• In late August, I headed home to Vermont for my hometown hillclimb, the Race to the Top of Vermont. Despite having substantially less preparation going into the event than I did in 2014, I managed a 15 second PR, finishing in 2nd place in 36:30.
  • Bailing on a fall 100, I signed up for the Crystal Mountain Skymarathon as a consolation prize, and then spent three weeks nursing a nasty bout of achilles tendinitis and barely running. By race day, it had improved some, and I stubbornly decided to go for it (said every runner, ever). The tendon held up, sorta, but running substantially harder than I had the fitness for brought on massive cramping around mile 20. I ended up jog-walking the last 6 miles to cross the line 6th place in 4:30.
  • After thus reaggravating my tendon and being forced to take a few weeks completely off from running, I managed to heal up and start getting out casually again. A couple of weeks later, I was sufficiently motivated to jump into the final Cougar Mountain Trail Series race of the year, running to 4th in :51:39 in the 7.6 miler.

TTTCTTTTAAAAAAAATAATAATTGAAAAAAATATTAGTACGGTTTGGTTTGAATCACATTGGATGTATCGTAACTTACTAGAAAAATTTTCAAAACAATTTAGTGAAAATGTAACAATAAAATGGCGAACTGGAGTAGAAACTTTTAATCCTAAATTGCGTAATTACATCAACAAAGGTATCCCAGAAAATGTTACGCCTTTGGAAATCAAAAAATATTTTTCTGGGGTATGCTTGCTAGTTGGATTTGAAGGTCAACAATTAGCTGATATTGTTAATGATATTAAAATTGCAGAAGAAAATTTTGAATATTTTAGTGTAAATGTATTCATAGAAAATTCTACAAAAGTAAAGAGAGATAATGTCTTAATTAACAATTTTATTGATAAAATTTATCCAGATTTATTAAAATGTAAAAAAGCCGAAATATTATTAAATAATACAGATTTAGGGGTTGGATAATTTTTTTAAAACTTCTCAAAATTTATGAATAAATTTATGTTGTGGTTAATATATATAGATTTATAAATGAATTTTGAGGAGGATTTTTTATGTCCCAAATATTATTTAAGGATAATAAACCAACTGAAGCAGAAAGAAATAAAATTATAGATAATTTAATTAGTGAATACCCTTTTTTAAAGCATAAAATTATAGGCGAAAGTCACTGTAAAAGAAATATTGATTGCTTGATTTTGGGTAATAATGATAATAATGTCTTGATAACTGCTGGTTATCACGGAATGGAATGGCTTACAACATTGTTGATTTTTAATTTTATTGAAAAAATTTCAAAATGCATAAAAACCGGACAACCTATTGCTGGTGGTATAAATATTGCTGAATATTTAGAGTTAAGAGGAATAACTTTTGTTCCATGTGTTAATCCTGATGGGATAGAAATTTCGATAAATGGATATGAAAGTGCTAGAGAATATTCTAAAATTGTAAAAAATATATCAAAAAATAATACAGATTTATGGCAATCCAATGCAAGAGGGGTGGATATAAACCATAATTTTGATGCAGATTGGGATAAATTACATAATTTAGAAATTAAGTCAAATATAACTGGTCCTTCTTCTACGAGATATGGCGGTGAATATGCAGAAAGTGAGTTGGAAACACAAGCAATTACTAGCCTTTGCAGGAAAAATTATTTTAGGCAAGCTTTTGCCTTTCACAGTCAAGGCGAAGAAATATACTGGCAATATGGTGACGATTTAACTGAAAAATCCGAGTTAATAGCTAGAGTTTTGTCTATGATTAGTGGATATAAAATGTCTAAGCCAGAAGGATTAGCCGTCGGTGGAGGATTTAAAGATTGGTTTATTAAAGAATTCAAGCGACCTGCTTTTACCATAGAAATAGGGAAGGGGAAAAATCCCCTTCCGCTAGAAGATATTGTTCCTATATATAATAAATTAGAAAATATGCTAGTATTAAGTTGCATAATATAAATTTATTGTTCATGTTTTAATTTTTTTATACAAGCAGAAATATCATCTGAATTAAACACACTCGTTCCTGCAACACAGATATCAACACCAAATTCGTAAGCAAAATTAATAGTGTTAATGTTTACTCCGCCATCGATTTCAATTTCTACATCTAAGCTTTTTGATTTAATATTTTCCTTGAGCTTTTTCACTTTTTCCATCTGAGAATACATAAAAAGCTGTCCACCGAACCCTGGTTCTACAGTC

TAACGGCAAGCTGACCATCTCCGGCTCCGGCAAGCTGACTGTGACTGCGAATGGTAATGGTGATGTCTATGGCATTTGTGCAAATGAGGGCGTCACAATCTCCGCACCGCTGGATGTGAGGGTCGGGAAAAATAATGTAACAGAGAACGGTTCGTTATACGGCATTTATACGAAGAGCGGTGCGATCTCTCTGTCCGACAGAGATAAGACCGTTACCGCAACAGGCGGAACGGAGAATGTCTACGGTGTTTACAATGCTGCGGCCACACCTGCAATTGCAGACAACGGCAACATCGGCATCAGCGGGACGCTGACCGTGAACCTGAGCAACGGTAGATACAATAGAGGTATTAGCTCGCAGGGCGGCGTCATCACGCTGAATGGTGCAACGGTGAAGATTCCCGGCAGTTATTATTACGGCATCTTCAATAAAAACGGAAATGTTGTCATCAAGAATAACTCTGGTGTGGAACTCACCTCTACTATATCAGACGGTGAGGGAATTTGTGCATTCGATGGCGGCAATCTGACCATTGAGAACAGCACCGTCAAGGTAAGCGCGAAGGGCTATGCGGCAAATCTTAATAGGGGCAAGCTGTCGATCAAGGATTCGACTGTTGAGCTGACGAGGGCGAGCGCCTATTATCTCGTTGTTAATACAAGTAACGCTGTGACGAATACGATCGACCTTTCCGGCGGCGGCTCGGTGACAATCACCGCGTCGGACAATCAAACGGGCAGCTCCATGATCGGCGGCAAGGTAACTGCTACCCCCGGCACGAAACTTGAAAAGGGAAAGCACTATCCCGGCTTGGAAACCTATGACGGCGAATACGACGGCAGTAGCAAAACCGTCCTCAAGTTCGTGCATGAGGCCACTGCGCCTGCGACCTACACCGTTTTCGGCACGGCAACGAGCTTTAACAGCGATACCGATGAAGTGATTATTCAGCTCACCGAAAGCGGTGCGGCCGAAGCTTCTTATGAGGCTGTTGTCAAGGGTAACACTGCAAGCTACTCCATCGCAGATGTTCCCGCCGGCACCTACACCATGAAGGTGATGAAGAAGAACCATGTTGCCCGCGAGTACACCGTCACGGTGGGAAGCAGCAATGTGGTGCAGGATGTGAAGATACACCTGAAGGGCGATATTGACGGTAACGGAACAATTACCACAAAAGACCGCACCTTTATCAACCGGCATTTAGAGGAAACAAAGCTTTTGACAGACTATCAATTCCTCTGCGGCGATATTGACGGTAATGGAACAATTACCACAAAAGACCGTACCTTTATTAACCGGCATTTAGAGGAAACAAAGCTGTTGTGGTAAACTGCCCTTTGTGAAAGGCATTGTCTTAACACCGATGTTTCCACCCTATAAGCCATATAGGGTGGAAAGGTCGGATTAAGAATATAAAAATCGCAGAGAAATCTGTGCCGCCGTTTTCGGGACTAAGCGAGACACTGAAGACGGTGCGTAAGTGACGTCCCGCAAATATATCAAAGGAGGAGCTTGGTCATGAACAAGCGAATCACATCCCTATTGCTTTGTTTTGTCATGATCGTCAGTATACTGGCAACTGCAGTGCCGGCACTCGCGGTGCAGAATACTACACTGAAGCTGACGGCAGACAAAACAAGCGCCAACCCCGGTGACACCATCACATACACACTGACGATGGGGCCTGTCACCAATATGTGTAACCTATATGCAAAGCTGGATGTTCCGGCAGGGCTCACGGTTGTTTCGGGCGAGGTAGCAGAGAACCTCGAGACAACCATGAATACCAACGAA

In other running-related news, I published an essay in High Country News back in October, in response to an op-ed claiming trail runners were “missing the point.” It’s available here.

Trans-Kalmiopsis

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Southwest Oregon’s Kalmiopsis Wilderness is the 180,000-acre, “big-W” core of a half-million total roadless acres. This region is (arguably) the wildest and most biodiverse landscape in Oregon, and the largest chunk of undisturbed habitat between the Olympics and Baja California on the Pacific Coast.

It’s also a difficult place to love. The Kalmiopsis is comprised of low elevation mountains lacking much in the way of geologic or aesthetic elegance, and is prone to extremes of weather and climate. It’s filled with scratchy, poisonous brush, scorpions, and snakes. It has a reputation for violent outlaw prospectors, solitary 19th-century holdovers convinced the crystalline waters of the Chetco will cough up enough gold to make their fortunes. On top of this, the Kalmiopsis was almost entirely burned over in 2002’s then-unprecedented Biscuit Fire, making an already somewhat unlovely landscape harsher on the eyes.

Yet the Kalmiopsis took hold of my imagination, and Kate’s. Our first trip here in 2013 only highlighted its paradoxical appeal. There are few places I’ve been that have made me feel as uneasy starting a trip, 20 miles down a heinous forest service road lined with shotgun casings. Or places where backpacking felt as much like tropical fieldwork, replete with heat, thorns, and pit vipers. But there is also nowhere else I’ve been in the US that can replicate its particular brand of solitude: a solitude rooted not in austere rock and ice but in living things piled on living things, a vibrant ecosystem utterly indifferent to your existence.